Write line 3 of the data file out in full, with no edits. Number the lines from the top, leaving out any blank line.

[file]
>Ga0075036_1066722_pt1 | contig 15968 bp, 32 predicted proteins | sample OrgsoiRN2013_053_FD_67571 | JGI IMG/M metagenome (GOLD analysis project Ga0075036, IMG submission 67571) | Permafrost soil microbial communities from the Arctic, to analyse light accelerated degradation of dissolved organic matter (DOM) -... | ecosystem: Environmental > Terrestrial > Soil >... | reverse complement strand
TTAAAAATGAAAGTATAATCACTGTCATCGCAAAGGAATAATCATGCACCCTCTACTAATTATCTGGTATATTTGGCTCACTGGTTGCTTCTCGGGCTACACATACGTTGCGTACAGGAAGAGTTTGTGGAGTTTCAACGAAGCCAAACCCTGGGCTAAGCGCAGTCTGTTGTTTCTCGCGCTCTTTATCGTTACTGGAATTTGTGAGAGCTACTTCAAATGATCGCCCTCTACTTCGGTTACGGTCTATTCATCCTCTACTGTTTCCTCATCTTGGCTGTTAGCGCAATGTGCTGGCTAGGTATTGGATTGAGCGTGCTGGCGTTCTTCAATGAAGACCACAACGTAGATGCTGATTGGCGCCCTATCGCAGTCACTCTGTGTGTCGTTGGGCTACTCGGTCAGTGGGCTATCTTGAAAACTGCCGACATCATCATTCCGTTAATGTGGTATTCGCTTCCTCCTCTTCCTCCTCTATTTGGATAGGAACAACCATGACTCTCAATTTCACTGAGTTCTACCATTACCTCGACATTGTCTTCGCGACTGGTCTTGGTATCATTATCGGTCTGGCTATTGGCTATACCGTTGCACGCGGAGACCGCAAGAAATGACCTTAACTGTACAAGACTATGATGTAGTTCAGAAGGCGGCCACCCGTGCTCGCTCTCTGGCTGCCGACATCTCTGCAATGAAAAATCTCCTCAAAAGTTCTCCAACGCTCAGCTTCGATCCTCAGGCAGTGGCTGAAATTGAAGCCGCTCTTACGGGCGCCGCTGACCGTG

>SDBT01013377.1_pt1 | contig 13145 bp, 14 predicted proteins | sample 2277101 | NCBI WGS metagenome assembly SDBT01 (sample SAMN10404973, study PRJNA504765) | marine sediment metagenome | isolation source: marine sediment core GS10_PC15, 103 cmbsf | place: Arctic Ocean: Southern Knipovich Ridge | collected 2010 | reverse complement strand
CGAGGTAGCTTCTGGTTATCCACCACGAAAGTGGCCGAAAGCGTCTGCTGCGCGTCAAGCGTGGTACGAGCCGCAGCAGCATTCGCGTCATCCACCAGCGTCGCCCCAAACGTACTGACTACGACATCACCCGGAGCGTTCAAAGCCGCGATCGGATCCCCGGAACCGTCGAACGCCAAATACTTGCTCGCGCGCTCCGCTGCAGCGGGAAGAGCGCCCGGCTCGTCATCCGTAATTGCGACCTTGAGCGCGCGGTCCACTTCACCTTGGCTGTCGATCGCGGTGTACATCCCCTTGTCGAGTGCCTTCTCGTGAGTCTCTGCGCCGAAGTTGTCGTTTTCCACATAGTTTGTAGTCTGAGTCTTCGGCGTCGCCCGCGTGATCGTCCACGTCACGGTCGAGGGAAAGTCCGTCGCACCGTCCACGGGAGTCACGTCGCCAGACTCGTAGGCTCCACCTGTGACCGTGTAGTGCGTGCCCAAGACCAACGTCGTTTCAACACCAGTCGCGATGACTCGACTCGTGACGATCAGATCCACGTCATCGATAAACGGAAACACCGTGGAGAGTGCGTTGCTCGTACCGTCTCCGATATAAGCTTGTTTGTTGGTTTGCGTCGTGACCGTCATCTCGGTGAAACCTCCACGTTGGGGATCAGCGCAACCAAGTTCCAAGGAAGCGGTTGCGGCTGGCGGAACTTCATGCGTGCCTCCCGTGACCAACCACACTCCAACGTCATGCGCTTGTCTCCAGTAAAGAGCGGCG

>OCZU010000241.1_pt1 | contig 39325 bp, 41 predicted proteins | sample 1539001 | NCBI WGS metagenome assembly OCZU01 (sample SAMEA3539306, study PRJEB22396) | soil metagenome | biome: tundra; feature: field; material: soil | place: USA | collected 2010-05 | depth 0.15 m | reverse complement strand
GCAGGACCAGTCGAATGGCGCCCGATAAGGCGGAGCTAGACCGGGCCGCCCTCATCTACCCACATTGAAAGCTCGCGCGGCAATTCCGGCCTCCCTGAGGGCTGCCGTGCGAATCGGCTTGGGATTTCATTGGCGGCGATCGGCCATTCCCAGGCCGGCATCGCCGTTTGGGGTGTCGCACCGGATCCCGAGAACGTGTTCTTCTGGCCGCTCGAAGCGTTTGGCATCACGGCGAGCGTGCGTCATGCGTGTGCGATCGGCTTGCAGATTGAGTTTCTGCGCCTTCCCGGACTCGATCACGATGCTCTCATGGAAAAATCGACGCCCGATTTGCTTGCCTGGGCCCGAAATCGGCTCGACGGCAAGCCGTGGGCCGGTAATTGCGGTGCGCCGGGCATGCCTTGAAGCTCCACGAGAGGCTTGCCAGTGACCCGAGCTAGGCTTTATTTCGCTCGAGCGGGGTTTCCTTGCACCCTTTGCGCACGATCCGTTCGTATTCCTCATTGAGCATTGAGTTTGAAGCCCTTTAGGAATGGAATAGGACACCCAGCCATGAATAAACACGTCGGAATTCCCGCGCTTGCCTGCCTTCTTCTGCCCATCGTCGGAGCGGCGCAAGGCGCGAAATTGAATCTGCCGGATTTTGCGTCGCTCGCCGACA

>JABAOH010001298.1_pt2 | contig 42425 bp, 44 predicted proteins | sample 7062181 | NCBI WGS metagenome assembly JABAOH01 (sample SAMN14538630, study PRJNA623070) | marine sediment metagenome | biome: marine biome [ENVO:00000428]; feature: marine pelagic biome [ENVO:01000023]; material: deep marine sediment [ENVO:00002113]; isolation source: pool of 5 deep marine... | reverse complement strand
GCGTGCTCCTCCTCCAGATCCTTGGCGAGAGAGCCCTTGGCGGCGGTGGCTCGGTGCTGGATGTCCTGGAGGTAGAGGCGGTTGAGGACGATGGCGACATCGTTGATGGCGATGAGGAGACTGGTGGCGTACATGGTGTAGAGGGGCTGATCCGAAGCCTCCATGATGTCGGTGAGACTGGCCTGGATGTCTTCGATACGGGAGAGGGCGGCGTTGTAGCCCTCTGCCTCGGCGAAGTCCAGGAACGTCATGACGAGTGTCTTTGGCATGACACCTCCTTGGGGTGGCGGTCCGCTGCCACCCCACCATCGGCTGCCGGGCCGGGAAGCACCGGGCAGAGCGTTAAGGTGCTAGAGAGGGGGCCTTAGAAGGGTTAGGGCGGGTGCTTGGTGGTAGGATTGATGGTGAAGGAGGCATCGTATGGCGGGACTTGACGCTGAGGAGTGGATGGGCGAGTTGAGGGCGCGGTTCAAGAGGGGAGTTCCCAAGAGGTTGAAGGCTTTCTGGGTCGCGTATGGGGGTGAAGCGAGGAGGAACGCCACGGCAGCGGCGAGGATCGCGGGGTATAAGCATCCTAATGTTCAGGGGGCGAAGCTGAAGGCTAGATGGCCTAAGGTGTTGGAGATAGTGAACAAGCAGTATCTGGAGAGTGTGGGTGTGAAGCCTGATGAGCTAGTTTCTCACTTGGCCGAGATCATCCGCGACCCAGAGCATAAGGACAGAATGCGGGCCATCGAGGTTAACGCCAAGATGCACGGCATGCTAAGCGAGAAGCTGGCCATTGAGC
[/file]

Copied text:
>SDBT01013377.1_pt1 | contig 13145 bp, 14 predicted proteins | sample 2277101 | NCBI WGS metagenome assembly SDBT01 (sample SAMN10404973, study PRJNA504765) | marine sediment metagenome | isolation source: marine sediment core GS10_PC15, 103 cmbsf | place: Arctic Ocean: Southern Knipovich Ridge | collected 2010 | reverse complement strand